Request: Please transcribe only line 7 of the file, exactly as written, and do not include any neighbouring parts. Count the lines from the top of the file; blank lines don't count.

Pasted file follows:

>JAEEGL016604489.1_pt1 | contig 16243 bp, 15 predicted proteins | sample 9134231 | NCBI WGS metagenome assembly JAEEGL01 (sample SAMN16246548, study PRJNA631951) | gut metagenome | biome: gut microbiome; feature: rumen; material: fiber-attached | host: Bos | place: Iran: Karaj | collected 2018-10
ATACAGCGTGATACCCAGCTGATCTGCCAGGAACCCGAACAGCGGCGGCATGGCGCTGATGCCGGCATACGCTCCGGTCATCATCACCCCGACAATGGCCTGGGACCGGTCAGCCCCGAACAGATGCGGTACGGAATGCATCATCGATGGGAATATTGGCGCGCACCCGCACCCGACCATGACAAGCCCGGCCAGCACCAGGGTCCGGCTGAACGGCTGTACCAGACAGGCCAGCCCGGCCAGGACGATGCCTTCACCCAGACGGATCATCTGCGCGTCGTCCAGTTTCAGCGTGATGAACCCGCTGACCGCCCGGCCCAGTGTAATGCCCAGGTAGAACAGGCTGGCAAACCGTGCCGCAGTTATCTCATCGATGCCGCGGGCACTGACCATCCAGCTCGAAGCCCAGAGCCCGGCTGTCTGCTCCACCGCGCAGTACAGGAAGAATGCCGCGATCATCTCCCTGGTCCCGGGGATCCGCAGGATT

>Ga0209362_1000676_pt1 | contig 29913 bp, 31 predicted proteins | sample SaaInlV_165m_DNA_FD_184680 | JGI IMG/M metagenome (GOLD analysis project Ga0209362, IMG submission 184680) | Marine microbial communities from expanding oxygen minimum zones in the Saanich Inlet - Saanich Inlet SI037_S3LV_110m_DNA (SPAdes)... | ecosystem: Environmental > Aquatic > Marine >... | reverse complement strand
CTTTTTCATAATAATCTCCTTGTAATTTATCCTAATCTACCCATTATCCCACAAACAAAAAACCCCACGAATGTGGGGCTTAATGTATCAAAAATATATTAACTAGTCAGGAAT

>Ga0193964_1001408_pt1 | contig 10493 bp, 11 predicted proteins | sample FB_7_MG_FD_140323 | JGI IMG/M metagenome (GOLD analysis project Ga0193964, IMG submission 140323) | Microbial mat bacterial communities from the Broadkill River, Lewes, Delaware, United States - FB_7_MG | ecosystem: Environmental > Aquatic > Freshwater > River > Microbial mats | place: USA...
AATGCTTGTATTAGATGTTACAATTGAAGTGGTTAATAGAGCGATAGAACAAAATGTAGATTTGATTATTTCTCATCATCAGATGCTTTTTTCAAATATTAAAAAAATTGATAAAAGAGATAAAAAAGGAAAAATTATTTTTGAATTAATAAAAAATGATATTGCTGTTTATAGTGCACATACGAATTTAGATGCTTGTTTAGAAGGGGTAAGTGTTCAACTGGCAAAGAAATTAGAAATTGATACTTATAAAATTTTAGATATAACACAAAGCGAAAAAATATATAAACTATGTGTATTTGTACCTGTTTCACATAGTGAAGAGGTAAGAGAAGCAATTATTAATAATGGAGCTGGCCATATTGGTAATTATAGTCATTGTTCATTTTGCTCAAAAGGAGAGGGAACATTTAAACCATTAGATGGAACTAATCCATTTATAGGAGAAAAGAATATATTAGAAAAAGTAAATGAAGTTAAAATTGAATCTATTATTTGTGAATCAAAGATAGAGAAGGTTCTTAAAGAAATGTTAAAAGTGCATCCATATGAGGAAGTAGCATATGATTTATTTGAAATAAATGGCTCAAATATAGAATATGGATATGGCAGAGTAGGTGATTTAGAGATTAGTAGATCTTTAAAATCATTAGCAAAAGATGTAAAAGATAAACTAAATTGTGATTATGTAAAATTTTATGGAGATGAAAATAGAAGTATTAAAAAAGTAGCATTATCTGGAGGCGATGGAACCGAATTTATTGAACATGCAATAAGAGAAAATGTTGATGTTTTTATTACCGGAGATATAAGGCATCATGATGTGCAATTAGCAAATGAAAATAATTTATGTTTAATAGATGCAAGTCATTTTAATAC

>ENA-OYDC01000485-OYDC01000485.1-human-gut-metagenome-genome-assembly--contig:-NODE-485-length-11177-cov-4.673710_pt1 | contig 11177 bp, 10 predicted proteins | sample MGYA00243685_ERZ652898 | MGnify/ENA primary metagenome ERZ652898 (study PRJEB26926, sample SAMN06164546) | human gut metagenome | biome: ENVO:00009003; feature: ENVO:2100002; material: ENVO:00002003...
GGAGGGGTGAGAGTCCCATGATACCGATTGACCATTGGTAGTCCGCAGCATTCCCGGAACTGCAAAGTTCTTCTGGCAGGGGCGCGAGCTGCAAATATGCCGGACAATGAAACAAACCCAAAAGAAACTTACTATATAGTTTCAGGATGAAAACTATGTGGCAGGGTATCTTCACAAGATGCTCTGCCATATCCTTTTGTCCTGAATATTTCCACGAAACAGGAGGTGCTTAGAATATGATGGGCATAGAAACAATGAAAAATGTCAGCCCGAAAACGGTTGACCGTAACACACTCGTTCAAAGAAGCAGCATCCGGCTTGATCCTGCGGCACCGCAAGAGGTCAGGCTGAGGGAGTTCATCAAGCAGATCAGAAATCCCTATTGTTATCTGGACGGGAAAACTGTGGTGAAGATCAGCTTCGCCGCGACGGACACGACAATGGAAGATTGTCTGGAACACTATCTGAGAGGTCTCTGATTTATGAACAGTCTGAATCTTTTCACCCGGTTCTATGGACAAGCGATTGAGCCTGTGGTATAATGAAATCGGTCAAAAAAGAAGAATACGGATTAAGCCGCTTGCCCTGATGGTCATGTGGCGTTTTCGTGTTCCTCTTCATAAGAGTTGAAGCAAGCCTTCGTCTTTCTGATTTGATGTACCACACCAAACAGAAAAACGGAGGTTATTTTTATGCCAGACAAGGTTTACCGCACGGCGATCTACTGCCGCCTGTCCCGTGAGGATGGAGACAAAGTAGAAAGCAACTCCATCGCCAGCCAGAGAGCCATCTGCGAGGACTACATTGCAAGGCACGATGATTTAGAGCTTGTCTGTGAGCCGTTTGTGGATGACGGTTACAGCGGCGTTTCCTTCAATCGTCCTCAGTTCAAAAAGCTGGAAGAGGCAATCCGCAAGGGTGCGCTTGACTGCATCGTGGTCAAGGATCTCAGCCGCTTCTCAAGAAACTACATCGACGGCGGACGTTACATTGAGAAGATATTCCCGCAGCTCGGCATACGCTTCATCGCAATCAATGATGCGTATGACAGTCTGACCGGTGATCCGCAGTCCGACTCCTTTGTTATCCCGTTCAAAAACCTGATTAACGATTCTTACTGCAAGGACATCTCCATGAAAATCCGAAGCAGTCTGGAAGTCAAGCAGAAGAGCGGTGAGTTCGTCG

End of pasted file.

>ENA-OYDC01000485-OYDC01000485.1-human-gut-metagenome-genome-assembly--contig:-NODE-485-length-11177-cov-4.673710_pt1 | contig 11177 bp, 10 predicted proteins | sample MGYA00243685_ERZ652898 | MGnify/ENA primary metagenome ERZ652898 (study PRJEB26926, sample SAMN06164546) | human gut metagenome | biome: ENVO:00009003; feature: ENVO:2100002; material: ENVO:00002003...